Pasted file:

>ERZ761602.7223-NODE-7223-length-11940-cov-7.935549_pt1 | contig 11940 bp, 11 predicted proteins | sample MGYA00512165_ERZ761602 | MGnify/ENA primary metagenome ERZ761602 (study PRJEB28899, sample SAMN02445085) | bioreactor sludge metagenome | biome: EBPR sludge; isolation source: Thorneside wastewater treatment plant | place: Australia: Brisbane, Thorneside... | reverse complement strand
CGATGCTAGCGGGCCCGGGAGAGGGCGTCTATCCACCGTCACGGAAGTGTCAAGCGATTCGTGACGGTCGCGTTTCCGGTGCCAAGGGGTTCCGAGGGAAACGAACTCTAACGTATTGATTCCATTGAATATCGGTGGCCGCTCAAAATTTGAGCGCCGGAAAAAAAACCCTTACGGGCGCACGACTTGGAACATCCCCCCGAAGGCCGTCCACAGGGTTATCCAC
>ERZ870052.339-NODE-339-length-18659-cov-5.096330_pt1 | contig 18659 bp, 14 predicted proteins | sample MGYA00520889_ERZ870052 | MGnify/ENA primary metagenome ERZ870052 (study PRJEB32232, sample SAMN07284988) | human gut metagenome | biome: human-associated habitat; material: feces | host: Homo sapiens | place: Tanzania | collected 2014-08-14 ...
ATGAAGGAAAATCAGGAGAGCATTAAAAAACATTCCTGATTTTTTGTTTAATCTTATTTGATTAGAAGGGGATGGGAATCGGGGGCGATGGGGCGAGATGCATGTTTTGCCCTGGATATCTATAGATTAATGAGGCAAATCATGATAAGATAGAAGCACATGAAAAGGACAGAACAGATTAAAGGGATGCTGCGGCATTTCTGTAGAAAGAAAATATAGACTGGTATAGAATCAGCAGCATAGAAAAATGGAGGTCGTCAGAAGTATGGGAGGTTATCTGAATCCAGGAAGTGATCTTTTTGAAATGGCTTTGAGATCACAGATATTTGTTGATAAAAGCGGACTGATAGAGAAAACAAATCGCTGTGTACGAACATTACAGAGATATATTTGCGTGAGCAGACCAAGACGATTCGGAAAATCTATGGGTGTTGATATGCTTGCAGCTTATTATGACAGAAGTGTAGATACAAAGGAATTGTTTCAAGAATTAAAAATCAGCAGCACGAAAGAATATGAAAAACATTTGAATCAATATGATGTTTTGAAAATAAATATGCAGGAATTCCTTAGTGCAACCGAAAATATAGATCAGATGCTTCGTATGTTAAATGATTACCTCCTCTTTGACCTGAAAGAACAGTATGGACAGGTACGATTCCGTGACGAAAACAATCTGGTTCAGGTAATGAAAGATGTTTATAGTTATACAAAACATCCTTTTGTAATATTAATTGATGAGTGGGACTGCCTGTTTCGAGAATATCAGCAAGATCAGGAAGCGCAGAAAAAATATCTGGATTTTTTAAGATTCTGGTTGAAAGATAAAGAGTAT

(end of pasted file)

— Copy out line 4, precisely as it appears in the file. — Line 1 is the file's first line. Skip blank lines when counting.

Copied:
ATGAAGGAAAATCAGGAGAGCATTAAAAAACATTCCTGATTTTTTGTTTAATCTTATTTGATTAGAAGGGGATGGGAATCGGGGGCGATGGGGCGAGATGCATGTTTTGCCCTGGATATCTATAGATTAATGAGGCAAATCATGATAAGATAGAAGCACATGAAAAGGACAGAACAGATTAAAGGGATGCTGCGGCATTTCTGTAGAAAGAAAATATAGACTGGTATAGAATCAGCAGCATAGAAAAATGGAGGTCGTCAGAAGTATGGGAGGTTATCTGAATCCAGGAAGTGATCTTTTTGAAATGGCTTTGAGATCACAGATATTTGTTGATAAAAGCGGACTGATAGAGAAAACAAATCGCTGTGTACGAACATTACAGAGATATATTTGCGTGAGCAGACCAAGACGATTCGGAAAATCTATGGGTGTTGATATGCTTGCAGCTTATTATGACAGAAGTGTAGATACAAAGGAATTGTTTCAAGAATTAAAAATCAGCAGCACGAAAGAATATGAAAAACATTTGAATCAATATGATGTTTTGAAAATAAATATGCAGGAATTCCTTAGTGCAACCGAAAATATAGATCAGATGCTTCGTATGTTAAATGATTACCTCCTCTTTGACCTGAAAGAACAGTATGGACAGGTACGATTCCGTGACGAAAACAATCTGGTTCAGGTAATGAAAGATGTTTATAGTTATACAAAACATCCTTTTGTAATATTAATTGATGAGTGGGACTGCCTGTTTCGAGAATATCAGCAAGATCAGGAAGCGCAGAAAAAATATCTGGATTTTTTAAGATTCTGGTTGAAAGATAAAGAGTAT